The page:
Who was Pat Schroeder? Wikipedia, Biography, Age, Former Rep., Died
Pat Schroeder Wikipedia – Pat Schroeder Biography
Pat Schroeder, a pioneer for women’s and family rights in Congress and former Colorado Rep., has died. Schroeder’s former press secretary, Andrea Camp, said Schroeder suffered a stroke recently and died at a hospital in Florida, where she had been residing.
Schroeder represented Colorado’s 1st congressional district in the House of Representatives from 1973 to 1997, becoming the first woman elected to Congress from Colorado. During her tenure, she was a champion of women’s rights and authored the landmark Family and Medical Leave Act.
Pat Schroeder Age
She was 82 years old.
Cause of Death
According to Andrea Camp, former press secretary for Schroeder, the congresswoman recently suffered a stroke and passed away in Celebration, Florida, where she had lived in recent years.
Throughout her 24-year tenure, Schroeder used her sharp wit and unconventional methods to challenge the powerful elite and push stodgy government institutions to recognize the important role of women in government. Though her approach cost her some important committee posts, she refused to compromise her principles by joining what she called “the good old boys’ club” simply for political gain.
If you grew up in Colorado in the 1970s and 80s as I did, you didn’t have to give a lick about politics to know that Pat Schroeder was a really big deal. Colorado’s 1st ever congresswoman represented Denver for 24 years. She was as witty and influential as Denver is a mile high. pic.twitter.com/9vvOB3JSDc
— Vic Vela (@VicVela1) March 14, 2023
Unafraid to publicly embarrass her congressional colleagues, Schroeder became an icon for the feminist movement.
In 1972, Schroeder won a seat in Congress representing Colorado and went on to win reelection easily for the next 11 terms. She was popular in her safe Denver district and regarded as one of the most influential Democrats. Despite her seniority, she never got appointed to lead a committee.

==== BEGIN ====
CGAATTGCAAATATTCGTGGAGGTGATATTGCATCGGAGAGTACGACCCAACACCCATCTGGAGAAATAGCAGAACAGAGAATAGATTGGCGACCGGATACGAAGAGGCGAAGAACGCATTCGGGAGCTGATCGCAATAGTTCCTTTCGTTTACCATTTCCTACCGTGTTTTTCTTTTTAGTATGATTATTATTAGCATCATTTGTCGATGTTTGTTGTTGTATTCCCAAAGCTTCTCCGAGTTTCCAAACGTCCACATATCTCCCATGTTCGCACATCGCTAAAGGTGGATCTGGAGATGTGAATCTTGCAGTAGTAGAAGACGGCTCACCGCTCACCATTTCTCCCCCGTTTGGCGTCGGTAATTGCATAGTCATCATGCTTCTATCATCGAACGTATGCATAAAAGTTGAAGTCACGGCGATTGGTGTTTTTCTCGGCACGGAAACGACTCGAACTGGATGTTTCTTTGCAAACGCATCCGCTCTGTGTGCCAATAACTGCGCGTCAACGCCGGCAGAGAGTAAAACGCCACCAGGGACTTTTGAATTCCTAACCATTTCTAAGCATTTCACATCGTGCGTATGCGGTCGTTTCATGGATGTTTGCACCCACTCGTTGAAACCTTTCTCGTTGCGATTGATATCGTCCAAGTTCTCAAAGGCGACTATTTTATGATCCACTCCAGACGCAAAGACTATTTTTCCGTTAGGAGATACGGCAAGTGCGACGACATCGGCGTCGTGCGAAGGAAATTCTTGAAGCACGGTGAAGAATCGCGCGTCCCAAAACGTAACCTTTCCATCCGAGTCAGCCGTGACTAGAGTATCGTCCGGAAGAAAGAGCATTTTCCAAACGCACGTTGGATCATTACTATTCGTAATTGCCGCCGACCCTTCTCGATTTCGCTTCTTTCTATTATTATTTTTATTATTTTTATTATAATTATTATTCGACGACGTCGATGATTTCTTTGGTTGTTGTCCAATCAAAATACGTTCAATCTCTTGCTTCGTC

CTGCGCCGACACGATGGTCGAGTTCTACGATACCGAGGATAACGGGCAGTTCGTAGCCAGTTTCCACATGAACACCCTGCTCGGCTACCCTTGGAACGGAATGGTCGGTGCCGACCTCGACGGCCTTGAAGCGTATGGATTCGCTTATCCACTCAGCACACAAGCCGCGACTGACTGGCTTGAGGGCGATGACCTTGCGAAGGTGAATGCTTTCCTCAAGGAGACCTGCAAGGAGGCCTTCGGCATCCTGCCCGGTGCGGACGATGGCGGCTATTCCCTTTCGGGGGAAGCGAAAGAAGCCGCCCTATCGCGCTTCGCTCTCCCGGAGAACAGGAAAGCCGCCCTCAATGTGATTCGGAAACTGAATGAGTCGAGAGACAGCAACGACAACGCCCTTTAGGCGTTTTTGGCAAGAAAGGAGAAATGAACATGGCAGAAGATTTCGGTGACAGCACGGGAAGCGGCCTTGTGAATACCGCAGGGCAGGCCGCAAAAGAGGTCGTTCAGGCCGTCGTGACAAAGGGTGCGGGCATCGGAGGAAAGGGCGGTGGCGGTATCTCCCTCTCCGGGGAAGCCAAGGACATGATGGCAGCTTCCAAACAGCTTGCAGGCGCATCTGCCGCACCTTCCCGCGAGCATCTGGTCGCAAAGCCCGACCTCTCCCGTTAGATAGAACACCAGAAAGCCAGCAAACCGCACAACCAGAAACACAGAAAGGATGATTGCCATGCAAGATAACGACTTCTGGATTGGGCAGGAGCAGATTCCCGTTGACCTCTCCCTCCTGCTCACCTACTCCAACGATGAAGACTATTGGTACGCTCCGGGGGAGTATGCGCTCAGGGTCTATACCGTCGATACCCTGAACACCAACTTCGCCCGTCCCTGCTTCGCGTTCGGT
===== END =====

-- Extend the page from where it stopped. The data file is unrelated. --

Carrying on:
Schroeder helped form several Democratic majorities before deciding to retire in 1997. The book marked her departure in 1998 titled “24 Years of Housework … and the Place is Still a Mess. My Life in Politics,” where she expressed her dissatisfaction with male domination and the slow pace of change in federal institutions.
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In 1987, Schroeder briefly explored a presidential run after fellow Coloradan Gary Hart dropped out of the race. However, she ultimately decided not to run and cited her lack of enthusiasm and distaste for fundraising.
Schroeder made history as the first woman to serve on the House Armed Services Committee but was forced to share a chair with another representative, Ron Dellums of California because committee chairman F. Edward Hebert of Louisiana thought that women and African Americans were not suited for the committee and were only worth half a seat each.
Schroeder’s quick wit and sharp tongue were evident in her famous quote when asked how she could balance being a mother of two young children and a member of Congress: “I have a brain and a uterus, and I use both.”
Schroeder also coined the term “Teflon President” to describe Ronald Reagan’s ability to avoid blame for significant policy decisions.
One of Schroeder’s notable accomplishments was the passage of the Family and Medical Leave Act of 1993, which provided job protection for individuals caring for a newborn, sick child, or parent.
Representative Nita Lowey of New York, who succeeded Schroeder as the Democratic chair of the bipartisan congressional caucus on women’s issues, praised Schroeder for blazing the trail and being a role model for women in Congress.
Husband & Children
Pat Schroeder did indeed marry James W. Schroeder in 1962, and they had two children, Scott and Jamie.